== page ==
This editorial article is a part of Technical.ly's Technologists of Color Month of our editorial calendar.
Black Girl Ventures (BGV), a D.C.-based organization that creates opportunities for women entrepreneurs of color to access capital, is expanding its reach by opening five new chapters in cities across the country, including Philadelphia.
Its presence in the City of Brotherly (or, in this case, Sisterly) Love isn’t new — the organization has hosted pitch competitions here since 2017. But unlike other pitch competitions, the audience ultimately decides the winner, based on donations from the crowd.
The launch of chapters in new cities comes in part by the Inclusion Open grant from the Ewing Marion Kauffman Foundation, BGV announced this week. And when it came to considering where those chapters should be, Philly was the top of founder Shelly Bell’s list, she said.
“The women there are very active, interested and ready,” Bell told Technicial.ly. “It’s a hidden gem. A lot of people should be looking more at Philly.”
Along with Philadelphia, the organization will be opening chapters in Birmingham, Alabama; Durham, North Carolina; Houston and Miami. In addition to an annual pitch competition, the chapters will be required to host a quarterly activity of their choosing.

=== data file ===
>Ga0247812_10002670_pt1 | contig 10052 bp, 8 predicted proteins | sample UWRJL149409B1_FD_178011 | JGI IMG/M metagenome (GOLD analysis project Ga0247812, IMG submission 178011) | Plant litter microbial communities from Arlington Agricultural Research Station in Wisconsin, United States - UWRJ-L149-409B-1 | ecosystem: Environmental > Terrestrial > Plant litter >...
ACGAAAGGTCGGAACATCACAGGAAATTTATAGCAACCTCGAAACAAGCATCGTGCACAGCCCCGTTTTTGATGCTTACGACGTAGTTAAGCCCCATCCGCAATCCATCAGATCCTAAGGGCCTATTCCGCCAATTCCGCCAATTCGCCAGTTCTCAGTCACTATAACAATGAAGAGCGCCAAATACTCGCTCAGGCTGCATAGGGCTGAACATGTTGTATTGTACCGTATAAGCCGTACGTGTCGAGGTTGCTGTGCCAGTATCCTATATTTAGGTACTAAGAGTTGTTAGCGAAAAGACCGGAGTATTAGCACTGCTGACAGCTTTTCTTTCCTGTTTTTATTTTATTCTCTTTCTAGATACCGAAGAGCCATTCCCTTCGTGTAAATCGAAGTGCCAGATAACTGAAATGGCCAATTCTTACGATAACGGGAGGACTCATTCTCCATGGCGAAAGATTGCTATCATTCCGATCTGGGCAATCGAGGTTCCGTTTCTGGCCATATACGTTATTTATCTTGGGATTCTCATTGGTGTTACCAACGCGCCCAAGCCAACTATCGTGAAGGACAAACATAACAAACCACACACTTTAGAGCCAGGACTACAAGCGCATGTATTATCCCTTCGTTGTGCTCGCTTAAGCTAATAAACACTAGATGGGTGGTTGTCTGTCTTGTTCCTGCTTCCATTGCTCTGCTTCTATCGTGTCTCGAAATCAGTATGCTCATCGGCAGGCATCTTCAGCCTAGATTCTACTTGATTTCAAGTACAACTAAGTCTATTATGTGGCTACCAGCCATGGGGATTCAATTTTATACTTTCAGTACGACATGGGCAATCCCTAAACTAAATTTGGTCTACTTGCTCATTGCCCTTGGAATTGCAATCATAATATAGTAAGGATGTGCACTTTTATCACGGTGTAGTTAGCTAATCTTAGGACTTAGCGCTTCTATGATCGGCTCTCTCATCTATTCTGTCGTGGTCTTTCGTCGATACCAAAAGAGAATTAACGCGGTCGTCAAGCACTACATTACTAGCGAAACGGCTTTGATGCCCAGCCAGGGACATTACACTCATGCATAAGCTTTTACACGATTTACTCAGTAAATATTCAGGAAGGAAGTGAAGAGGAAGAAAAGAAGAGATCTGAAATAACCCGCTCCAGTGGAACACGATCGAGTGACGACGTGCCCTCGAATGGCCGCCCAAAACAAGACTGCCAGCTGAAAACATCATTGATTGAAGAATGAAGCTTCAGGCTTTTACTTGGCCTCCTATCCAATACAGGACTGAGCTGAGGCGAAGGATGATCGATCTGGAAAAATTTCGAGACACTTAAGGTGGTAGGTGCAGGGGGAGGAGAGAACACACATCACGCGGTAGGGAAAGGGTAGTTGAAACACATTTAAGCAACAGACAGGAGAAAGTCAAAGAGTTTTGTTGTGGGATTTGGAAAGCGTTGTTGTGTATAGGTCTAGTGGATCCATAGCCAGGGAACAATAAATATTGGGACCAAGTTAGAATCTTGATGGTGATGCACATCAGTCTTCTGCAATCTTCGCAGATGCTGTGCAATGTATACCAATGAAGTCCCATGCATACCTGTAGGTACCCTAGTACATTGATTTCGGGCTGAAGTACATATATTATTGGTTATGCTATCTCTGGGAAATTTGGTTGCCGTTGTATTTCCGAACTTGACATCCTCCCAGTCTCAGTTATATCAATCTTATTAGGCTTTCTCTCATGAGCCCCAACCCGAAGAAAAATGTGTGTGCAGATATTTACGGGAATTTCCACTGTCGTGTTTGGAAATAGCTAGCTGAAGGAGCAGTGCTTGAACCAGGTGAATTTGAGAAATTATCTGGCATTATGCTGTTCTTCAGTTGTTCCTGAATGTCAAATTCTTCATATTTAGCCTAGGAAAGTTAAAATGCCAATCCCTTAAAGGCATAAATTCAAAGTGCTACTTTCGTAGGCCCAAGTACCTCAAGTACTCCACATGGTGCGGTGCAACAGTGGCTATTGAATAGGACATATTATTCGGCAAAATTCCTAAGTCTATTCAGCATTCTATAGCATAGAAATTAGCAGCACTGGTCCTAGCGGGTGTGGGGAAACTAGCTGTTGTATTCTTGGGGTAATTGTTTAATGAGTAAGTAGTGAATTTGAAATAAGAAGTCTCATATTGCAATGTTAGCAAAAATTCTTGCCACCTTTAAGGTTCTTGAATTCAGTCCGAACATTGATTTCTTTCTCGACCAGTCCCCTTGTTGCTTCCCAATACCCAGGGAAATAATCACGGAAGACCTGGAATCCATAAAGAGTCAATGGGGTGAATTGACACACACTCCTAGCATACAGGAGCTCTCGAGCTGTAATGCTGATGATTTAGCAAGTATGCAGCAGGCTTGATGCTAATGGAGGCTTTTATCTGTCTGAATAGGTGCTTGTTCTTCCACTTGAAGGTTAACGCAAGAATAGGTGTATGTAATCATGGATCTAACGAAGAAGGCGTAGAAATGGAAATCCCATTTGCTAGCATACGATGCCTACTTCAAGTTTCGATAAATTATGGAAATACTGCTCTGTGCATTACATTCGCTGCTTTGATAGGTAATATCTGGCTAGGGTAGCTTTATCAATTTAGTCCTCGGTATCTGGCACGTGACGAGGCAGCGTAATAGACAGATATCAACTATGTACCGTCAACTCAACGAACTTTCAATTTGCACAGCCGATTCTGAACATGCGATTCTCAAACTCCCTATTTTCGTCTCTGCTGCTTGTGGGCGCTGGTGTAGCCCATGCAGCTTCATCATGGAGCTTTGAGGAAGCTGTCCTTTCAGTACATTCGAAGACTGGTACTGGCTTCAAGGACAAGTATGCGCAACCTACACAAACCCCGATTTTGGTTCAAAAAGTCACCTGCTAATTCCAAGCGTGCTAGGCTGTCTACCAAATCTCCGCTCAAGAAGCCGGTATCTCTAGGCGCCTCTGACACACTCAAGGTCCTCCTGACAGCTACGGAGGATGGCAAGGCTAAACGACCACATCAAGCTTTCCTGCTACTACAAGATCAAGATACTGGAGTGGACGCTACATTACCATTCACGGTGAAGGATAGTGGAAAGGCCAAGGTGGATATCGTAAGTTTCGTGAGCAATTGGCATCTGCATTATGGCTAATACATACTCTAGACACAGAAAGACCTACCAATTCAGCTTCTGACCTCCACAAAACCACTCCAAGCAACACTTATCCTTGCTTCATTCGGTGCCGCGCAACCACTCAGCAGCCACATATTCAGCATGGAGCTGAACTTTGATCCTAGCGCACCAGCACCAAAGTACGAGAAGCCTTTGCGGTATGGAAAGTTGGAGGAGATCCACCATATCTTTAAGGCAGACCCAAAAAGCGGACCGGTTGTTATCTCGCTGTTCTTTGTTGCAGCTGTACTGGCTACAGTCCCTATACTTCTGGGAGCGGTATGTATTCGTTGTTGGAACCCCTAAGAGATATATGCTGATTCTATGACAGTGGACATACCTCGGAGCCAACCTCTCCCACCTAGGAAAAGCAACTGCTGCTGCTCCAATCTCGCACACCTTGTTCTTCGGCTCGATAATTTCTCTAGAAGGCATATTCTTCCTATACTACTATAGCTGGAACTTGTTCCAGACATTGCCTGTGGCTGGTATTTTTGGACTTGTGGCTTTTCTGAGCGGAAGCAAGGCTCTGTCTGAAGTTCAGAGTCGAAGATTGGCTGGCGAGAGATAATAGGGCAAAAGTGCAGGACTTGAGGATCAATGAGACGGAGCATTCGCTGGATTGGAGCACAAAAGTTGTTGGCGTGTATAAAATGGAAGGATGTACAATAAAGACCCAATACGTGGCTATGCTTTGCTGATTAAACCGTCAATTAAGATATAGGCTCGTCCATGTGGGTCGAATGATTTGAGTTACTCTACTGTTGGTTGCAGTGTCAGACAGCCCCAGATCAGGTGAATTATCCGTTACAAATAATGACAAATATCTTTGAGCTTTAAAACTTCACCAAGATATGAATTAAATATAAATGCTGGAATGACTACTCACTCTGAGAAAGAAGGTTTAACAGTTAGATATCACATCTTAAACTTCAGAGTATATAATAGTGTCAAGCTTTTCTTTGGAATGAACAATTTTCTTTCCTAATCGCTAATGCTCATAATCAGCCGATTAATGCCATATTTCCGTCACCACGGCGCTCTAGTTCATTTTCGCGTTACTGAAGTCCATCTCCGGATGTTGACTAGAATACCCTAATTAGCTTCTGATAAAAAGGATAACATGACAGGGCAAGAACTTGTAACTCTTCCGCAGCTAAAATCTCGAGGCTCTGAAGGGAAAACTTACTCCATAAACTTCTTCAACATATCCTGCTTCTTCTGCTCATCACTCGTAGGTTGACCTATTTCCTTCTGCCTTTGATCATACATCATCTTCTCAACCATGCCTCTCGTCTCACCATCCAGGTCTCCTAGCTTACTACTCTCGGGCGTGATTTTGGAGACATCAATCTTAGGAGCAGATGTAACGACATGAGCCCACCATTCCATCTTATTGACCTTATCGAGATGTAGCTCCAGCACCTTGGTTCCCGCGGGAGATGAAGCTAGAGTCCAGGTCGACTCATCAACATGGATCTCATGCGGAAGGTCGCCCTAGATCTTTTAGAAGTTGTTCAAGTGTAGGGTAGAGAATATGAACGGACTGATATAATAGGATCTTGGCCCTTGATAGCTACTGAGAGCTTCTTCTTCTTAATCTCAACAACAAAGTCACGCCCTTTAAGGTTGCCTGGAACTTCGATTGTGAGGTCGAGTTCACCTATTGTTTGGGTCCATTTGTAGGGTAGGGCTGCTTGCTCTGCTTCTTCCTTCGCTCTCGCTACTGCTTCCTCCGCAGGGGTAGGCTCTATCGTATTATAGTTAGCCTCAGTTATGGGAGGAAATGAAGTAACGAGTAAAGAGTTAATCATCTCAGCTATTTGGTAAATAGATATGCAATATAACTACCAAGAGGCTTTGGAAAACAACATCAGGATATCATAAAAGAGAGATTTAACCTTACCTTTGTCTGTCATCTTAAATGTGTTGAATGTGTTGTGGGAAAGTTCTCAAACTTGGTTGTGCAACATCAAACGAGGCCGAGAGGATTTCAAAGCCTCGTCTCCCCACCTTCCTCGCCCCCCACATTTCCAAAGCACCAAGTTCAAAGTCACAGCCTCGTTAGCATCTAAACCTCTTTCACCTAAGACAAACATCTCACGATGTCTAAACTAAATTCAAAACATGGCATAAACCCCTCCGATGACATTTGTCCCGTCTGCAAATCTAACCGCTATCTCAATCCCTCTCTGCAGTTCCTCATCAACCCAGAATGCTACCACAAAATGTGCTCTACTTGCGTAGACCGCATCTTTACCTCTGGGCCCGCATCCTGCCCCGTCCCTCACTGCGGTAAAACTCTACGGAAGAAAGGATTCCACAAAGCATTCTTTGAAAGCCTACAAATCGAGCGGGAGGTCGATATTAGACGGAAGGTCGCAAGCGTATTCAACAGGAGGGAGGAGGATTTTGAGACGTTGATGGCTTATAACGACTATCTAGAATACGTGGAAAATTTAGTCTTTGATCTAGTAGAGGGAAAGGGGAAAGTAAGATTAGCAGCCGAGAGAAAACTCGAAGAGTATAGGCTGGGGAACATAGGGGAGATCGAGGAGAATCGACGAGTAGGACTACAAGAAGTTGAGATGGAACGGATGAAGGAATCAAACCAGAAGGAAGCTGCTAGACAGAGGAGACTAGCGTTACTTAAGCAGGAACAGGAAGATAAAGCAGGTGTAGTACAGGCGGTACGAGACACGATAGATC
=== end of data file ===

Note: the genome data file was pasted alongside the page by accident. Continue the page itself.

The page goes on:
Each chapter will have five leaders and a group of advisors to run programing. Philly has three of its leaders locked down, Bell said, but is still on the lookout for folks to get involved. (Those interested can reach out to email@example.com.)
“You don’t necessarily have to be an entrepreneur yourself, but you’ve got to be entrepreneurial-minded,” Bell said.
The 25 women who will lead these new chapters will also be part of an “nontraditional” accelerator, working with Bell on learning how to vet a company, how to invest, how to use tools to learn pitch decks, how to build a community and how build their own businesses.
Bell isn’t sure how large the chapters will be, but intends to grow as the communities see fit.
“This will really be a learning opportunity for us,” she said. “We’ll see, ‘What do women need? What are we seeing on the ground?’ We want them to be able to own the chapter and the culture of community.”
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